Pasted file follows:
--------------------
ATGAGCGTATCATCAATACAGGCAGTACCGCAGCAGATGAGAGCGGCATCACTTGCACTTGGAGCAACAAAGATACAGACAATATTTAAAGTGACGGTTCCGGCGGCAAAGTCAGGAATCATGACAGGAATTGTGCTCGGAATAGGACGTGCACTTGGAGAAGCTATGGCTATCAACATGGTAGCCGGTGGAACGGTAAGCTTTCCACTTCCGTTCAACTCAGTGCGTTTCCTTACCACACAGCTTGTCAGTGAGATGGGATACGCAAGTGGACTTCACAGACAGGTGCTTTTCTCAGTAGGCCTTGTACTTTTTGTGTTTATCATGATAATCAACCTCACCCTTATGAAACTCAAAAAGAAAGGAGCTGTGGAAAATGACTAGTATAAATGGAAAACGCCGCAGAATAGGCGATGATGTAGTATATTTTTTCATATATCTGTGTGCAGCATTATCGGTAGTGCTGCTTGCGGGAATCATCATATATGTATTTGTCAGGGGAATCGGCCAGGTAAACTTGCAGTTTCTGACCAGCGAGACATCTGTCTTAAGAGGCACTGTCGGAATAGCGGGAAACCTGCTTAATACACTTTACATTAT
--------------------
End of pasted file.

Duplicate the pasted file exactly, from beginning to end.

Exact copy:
ATGAGCGTATCATCAATACAGGCAGTACCGCAGCAGATGAGAGCGGCATCACTTGCACTTGGAGCAACAAAGATACAGACAATATTTAAAGTGACGGTTCCGGCGGCAAAGTCAGGAATCATGACAGGAATTGTGCTCGGAATAGGACGTGCACTTGGAGAAGCTATGGCTATCAACATGGTAGCCGGTGGAACGGTAAGCTTTCCACTTCCGTTCAACTCAGTGCGTTTCCTTACCACACAGCTTGTCAGTGAGATGGGATACGCAAGTGGACTTCACAGACAGGTGCTTTTCTCAGTAGGCCTTGTACTTTTTGTGTTTATCATGATAATCAACCTCACCCTTATGAAACTCAAAAAGAAAGGAGCTGTGGAAAATGACTAGTATAAATGGAAAACGCCGCAGAATAGGCGATGATGTAGTATATTTTTTCATATATCTGTGTGCAGCATTATCGGTAGTGCTGCTTGCGGGAATCATCATATATGTATTTGTCAGGGGAATCGGCCAGGTAAACTTGCAGTTTCTGACCAGCGAGACATCTGTCTTAAGAGGCACTGTCGGAATAGCGGGAAACCTGCTTAATACACTTTACATTAT